The elephant is not only the heraldic animal of Thailand.

For centuries, the gentle giants served all kinds of purposes in Thailand, be it tank- like, as a war elephant or, more commonly known as a “machine” in the jungle helping to clear forests or transport and move heavy stuff such as logs or boulders. But with the progress in technology and the development or invention of mechanical devices, the work of the elephants became more and more obsolete.

That was, when the suffering started.

With more elephants or, rather, their owners or Mahout losing their jobs, they had to find new fields of activity and new ways to make money. Some saw no other way out but to move to the city, with the great beasts in tow.

The highly sensitive animals are now roaming the streets of the tourist areas with their human leaders, begging for food or little money, exposed to the “smell” of the traffic, the noise of the city and the lights – suffering from pure stress and sometimes even dying of the extreme conditions of their unnatural environment.

Tricks, that have no reflection in nature

These are extreme examples, of course. Most elephants work many elephant camps to perform their skills and little tricks for tourists and serving as riding elephants.

Now, you cannot tar all camps with the same brush. Some are better. Some are worse.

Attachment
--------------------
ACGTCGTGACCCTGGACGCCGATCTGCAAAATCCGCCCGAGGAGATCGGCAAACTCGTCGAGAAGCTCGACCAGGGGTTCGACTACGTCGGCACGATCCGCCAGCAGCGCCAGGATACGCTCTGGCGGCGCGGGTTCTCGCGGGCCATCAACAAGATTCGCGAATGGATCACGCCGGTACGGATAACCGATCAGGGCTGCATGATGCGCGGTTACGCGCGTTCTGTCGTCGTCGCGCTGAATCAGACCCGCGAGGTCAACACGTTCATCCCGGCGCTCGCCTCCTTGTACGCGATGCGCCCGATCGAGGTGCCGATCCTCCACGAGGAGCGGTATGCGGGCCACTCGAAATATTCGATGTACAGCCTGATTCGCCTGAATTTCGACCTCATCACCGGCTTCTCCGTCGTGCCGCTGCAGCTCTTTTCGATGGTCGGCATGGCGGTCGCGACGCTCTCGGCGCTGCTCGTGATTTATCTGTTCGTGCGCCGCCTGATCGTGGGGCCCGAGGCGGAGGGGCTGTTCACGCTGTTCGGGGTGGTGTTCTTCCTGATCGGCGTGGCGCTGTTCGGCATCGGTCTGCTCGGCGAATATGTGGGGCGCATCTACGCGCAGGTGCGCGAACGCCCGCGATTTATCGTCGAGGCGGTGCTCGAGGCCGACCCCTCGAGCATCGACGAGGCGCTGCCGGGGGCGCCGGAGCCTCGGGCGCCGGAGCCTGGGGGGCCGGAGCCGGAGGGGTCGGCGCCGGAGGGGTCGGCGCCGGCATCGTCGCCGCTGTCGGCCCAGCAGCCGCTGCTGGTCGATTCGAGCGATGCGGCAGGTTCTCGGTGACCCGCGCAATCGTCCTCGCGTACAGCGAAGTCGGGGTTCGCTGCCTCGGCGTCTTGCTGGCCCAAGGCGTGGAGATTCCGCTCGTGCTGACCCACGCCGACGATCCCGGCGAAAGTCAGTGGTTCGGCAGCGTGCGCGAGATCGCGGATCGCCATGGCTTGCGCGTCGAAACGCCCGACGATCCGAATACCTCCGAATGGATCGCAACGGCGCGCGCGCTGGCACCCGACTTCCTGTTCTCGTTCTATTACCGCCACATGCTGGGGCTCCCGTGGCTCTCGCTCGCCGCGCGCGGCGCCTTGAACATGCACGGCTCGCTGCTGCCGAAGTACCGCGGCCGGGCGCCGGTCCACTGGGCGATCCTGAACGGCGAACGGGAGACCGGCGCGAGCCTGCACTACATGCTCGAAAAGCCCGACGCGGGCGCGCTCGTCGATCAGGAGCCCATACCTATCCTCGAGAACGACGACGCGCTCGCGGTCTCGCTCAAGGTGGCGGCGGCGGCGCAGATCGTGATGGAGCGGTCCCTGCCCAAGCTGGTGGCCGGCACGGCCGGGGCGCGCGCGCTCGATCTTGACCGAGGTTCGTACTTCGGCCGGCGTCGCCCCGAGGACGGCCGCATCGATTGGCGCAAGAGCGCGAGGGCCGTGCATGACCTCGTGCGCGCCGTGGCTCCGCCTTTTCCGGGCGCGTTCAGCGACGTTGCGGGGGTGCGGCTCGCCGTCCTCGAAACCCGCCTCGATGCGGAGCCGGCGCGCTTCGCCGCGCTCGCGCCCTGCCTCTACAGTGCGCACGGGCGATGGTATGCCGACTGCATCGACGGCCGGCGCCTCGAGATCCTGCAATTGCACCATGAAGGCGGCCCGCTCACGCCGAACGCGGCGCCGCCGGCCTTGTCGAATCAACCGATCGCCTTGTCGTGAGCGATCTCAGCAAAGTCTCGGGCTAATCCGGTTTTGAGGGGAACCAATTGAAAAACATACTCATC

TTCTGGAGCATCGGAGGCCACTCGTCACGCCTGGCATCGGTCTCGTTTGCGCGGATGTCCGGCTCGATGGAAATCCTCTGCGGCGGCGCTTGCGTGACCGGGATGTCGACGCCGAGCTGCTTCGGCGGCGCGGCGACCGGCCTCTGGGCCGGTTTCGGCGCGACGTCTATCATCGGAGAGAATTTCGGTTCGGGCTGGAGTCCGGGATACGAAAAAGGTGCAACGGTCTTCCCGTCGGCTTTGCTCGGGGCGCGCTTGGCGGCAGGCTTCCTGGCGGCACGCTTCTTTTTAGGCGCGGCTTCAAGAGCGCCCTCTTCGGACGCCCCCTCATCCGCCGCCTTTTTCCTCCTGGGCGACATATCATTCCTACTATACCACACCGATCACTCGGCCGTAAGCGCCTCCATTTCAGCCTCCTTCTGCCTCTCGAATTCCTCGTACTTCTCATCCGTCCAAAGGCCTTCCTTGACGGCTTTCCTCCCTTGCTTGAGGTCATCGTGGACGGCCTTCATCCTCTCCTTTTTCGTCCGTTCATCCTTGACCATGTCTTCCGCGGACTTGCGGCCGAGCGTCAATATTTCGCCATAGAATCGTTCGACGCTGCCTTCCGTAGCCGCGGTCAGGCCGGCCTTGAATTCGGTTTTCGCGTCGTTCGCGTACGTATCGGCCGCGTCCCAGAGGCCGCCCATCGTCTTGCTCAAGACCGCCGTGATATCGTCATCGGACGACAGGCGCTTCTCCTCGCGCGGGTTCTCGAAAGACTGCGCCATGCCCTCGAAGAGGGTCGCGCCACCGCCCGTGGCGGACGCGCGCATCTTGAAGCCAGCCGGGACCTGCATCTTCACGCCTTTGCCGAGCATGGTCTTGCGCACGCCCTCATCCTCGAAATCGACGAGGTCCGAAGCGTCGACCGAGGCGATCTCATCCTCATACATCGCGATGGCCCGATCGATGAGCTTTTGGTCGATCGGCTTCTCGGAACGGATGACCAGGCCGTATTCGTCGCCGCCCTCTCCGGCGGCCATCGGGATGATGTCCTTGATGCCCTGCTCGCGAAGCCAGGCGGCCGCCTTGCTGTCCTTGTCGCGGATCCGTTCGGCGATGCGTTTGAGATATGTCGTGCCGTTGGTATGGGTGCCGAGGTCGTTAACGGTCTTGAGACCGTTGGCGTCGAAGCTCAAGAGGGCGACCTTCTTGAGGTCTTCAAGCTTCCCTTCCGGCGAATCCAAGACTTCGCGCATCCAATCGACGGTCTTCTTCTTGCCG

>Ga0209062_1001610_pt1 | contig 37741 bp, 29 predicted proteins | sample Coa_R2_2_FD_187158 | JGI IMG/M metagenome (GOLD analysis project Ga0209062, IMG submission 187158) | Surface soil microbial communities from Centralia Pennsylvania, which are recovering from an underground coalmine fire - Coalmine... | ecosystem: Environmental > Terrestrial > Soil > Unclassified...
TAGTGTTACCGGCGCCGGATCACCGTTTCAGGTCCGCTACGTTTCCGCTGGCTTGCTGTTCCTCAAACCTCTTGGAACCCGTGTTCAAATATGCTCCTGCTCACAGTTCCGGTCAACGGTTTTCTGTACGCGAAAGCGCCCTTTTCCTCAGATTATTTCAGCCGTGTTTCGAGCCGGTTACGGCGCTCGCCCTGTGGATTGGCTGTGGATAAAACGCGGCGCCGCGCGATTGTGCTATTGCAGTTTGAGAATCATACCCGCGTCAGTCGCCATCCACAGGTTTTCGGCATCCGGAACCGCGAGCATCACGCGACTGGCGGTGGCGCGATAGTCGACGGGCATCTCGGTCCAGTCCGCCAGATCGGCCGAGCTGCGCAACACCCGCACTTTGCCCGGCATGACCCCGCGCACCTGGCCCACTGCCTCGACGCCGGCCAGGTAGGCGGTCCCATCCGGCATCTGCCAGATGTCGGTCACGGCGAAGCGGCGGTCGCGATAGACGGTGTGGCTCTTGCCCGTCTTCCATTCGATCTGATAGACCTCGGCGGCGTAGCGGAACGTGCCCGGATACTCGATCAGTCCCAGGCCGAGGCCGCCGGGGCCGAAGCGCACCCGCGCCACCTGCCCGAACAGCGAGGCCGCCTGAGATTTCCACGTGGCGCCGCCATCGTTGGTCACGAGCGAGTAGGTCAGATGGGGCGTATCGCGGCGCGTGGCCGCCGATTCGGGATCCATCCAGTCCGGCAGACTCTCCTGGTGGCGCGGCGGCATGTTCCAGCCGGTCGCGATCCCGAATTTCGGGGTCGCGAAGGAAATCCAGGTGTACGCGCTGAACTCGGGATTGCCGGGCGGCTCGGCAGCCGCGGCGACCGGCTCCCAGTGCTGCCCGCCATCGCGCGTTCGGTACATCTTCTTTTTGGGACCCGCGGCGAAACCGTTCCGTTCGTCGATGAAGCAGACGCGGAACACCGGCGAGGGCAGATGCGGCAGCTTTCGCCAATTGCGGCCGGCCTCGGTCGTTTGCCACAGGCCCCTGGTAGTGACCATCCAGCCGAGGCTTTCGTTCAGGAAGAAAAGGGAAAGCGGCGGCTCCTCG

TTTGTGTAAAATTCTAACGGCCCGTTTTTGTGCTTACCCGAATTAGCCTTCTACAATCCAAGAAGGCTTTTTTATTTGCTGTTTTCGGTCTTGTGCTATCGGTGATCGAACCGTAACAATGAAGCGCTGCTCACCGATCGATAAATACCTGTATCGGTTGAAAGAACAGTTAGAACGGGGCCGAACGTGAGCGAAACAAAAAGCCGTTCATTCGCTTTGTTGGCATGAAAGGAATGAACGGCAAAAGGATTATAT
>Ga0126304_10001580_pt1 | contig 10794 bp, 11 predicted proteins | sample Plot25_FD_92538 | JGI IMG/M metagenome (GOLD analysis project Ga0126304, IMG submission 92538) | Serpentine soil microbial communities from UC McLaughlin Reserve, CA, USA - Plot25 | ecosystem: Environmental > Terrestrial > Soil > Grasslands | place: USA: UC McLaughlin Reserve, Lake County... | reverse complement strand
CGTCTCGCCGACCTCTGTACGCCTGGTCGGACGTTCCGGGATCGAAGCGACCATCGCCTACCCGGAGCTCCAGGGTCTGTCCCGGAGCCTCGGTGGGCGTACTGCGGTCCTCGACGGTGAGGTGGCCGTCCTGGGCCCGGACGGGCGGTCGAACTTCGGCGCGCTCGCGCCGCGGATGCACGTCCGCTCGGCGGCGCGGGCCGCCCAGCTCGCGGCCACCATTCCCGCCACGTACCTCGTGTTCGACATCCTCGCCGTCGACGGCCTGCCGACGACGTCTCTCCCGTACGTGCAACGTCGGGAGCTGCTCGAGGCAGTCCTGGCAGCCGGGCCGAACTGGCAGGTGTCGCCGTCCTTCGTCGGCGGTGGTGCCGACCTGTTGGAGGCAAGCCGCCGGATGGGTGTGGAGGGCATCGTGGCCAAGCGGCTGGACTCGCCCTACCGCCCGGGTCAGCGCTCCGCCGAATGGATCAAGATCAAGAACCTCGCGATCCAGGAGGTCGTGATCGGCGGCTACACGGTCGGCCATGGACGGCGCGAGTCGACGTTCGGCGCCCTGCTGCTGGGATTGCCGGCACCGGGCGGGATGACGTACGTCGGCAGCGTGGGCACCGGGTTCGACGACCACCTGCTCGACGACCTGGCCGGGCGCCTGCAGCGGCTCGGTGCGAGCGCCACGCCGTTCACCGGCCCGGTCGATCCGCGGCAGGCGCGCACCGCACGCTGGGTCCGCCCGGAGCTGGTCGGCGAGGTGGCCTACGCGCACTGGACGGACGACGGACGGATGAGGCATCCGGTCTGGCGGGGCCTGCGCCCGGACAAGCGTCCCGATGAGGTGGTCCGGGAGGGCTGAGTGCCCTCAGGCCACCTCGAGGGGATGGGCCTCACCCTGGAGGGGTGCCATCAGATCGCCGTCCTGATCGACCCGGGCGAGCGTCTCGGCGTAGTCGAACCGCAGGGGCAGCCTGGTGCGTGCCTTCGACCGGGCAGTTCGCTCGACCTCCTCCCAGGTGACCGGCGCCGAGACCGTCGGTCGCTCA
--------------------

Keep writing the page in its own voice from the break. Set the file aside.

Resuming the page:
But more and more camps are reported, where the conditions for the animals are getting worse and worse.

The grey giants are often beaten and poked with pointed steel sticks to make them submissive and even break their spirit. They suffer cuts and other injuries that often get infected and cause extreme pain to the animals (Note, that the thick skin of an elephant is just proverbial)

Often the elephants are being kept in confinement – nothing else but a torture for the very social animals.

Or they are exposed to cheering, touching (e.g. loud and annoying for the elephant) tourist groups – all of them well meaning but totally achieving the opposite.

"Learning" starts at a young age

Or they have to perform tricks that have nothing even remotely to do with their natural behaviors.

Or they have to take tourists for a ride, being forced over slippery slopes, they would not dare to tread in the wild (sometimes resulting in the animal slipping, hurting itself significantly or hurting or even killing the passengers)

Or…

Or…

Or…

The rising number of fatal accidents involving tamed elephants has risen dramatically over the last years, clearly indicating that something is wrong with the system. Elephants get more and more stressed out by long working hours, overexposure or physical mistreatment. They even die younger in captivity, due to the often not only unnatural, but even harmful environment they are exposed to.

For this reason, more and more agents in Thailand are taking elephant shows and elephant riding out of their tour programs and replace it with more sustainable alternatives such as visiting elephant sanctuaries, elephant hospitals or offering a “Mahout- training”.

A "retirement home" for elephants

If you are thinking about booking an elephant ride, think about how you would like it, if hordes of screaming, shouting people were trampling through your living room, while a man is beating you with a cane or hurting you otherwise.

…and then: think again.